No Weed Police

Loudon County planner, Russ Newman, made his pitch at Monday's commission meeting to establish his office as the county weed police. Newman gave a brief explanation as to how and why he felt this would be a good thing. Commissioner Nancy Marcus, who was not at last weeks workshop when the matter was discussed, made a motion to establish the weed police. Commissioner Wayne Gardin seconded the motion stating that he thought this would be a good idea because he had had "these" kind of problems in his district.

Newman's proposal would have allowed his office to force owner occupied private property owners to mow grass and trim trees to county requirements or his office could do it if the property owner refused and bill the property owners. If the property owners refused to pay the county, the county could then place a lien against the private property. 

Commissioners Austin Shaver, Earlena Maples, Bob Franke, Roy Bledsoe and Don Miller all voiced opposition to the motion. Apparently realizing there was very little support for her motion, Marcus withdrew her motion followed by Gardin withdrawing his second to the motion. Therefore Newman's recommendation failed for lack of a motion. No weed police.

After the meeting several residents in attendance at the meeting voiced concerns that both Marcus and Gardin seemed more concerned about overgrown vegetation than education. This after both voted against funding the school building program.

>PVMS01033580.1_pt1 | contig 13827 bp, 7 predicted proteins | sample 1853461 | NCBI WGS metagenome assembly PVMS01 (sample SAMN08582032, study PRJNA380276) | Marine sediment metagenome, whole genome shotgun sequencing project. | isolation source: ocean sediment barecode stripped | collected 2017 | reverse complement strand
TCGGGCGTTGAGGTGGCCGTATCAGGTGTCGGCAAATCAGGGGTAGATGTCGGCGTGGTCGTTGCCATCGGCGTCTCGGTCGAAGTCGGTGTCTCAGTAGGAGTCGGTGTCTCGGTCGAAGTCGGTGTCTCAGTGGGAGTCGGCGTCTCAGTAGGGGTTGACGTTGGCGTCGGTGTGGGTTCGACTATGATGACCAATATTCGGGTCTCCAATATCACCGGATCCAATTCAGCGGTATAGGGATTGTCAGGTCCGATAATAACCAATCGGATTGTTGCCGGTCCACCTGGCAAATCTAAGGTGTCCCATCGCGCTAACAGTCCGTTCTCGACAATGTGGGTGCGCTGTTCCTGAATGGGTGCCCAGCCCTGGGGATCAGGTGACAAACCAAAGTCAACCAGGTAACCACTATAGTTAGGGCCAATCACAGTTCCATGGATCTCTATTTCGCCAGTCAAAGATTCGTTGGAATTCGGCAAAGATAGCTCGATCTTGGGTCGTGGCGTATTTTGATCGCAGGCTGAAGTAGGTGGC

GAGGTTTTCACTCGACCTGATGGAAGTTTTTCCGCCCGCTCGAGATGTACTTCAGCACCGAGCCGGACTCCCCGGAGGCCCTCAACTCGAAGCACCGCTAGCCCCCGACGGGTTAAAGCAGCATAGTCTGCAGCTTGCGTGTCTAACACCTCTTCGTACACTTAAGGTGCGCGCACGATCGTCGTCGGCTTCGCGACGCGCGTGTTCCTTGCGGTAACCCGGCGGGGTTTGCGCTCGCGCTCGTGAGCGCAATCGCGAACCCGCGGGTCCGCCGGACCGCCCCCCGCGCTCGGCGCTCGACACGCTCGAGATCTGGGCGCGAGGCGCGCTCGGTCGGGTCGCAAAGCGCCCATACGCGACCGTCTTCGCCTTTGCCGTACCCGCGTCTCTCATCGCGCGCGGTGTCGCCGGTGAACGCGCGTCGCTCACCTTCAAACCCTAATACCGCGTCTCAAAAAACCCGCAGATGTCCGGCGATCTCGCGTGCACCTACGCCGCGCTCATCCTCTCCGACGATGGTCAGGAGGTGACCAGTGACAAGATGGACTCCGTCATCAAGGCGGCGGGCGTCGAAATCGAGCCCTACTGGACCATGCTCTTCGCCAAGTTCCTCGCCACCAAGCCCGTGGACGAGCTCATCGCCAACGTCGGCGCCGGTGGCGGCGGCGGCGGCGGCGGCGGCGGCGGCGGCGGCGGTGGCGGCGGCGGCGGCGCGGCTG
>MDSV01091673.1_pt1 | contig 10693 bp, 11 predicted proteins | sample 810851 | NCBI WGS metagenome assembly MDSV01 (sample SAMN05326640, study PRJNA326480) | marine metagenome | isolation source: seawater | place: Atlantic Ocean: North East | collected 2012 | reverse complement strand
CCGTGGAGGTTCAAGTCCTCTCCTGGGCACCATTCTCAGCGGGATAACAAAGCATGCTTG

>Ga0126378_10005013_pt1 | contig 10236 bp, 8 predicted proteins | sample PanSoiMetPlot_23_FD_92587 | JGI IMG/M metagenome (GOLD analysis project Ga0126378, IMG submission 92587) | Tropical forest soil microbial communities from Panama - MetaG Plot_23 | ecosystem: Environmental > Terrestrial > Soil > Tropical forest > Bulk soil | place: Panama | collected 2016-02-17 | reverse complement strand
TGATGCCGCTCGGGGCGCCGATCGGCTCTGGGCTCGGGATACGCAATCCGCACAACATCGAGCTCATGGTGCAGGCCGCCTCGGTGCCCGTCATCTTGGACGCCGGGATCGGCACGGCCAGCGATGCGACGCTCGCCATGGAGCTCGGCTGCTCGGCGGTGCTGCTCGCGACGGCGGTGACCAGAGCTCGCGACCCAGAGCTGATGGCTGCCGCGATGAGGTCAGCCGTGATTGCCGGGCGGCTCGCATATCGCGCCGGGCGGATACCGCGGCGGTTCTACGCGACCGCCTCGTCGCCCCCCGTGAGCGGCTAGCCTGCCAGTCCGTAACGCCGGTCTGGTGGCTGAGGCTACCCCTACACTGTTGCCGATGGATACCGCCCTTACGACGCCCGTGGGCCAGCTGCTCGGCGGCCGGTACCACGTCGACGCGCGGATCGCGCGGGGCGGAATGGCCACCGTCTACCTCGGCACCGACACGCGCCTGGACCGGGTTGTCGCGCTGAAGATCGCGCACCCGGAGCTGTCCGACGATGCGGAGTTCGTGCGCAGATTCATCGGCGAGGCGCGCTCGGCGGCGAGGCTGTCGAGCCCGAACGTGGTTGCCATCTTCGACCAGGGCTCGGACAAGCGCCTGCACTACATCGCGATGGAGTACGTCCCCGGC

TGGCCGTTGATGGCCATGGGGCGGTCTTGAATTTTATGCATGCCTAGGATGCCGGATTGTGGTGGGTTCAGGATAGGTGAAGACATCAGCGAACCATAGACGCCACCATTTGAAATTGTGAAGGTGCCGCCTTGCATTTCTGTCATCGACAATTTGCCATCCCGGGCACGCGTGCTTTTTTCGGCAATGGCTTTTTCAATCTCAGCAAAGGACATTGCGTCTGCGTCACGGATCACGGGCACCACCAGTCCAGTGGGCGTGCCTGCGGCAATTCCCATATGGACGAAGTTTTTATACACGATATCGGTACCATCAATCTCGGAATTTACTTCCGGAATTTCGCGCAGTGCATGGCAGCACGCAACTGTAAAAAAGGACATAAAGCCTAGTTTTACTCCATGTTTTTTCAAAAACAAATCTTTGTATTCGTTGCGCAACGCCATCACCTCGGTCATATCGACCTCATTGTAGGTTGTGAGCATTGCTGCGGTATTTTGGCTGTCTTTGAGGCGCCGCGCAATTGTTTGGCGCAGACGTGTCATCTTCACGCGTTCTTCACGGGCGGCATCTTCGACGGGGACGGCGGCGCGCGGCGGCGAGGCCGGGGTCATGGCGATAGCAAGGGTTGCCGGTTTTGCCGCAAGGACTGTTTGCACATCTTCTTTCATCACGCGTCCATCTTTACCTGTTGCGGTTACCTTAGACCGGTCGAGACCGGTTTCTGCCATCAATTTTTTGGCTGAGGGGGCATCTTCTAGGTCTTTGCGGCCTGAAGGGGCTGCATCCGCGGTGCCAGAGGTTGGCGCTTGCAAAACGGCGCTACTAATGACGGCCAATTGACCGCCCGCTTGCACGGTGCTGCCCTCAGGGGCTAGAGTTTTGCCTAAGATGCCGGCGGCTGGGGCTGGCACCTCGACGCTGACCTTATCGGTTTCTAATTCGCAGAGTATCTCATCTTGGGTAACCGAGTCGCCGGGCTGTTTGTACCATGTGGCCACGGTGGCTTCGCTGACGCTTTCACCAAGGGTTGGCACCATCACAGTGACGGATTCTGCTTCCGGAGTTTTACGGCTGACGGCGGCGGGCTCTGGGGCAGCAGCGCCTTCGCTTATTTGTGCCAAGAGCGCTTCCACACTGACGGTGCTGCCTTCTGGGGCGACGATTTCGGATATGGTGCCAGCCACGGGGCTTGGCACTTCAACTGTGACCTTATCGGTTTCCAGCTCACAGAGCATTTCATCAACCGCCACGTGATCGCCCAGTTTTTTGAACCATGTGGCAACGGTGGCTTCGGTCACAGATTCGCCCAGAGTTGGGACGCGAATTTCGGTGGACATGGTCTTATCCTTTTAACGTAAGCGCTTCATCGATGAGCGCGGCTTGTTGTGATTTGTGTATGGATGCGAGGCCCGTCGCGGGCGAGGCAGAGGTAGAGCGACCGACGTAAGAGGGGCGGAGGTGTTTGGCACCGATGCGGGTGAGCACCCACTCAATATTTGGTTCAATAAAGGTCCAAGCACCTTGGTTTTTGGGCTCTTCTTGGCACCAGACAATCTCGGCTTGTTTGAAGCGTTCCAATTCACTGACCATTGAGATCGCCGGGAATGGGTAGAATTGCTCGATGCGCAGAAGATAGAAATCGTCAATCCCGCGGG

County government staying out of weeds

Loudon County Planner, Russ Newman

Mary E. Hinds News Herald

Monday, members of the county commission discussed regulating overgrown vegetation on owner-occupied lots and giving the county the power to place a lien on properties to pay for any clean-up done by the county's work crews. In the event the lien was not satisfied the county could, in theory, foreclose on that property.  

County Planner Russ Newman said the county planning commission recommended the resolution be passed. "I renew my objection," County Commissioner Austin Shaver said adding the idea was "a wholly inappropriate area for county government to be engaged in." 

He also said the plan could have the effect of turning neighbor against neighbor and could lead to hard feelings. 

Commissioner Bob Franke said there are properties currently vacant that are overgrown that the county does not enforce a clean up on.

Newman said his office doesn't have the staff to enforce clean-up rules everywhere in the county and only moves when they receive a specific compliant. Newman also said some people are reluctant to speak to an offending neighbor for fear of offending someone they have to live next to, so they prefer authorities handle it.

Commissioner Earlena Maples said she could not vote for the measure since having an overgrown yard could indicate a family going through hard times, not just being lazy.

Commission Chairman Roy Bledsoe brought up another potential problem with the measure. He said he had spoken to a farmer in his district who was concerned people would object to his hay fields growing tall as he waited for the right time to cut the hay. "I prefer this not to pass," Bledsoe said. 

Commissioner Don Miller referred to the situation as a fine line between the rights of property owners and their neighbors. He said after further reflection, he preferred to leave things as they are and that the commission could revisit the idea if necessary. 

After more discussion, Commissioner Nancy Marcus, who had moved to support the matter, withdrew her motion effectively killing the proposal.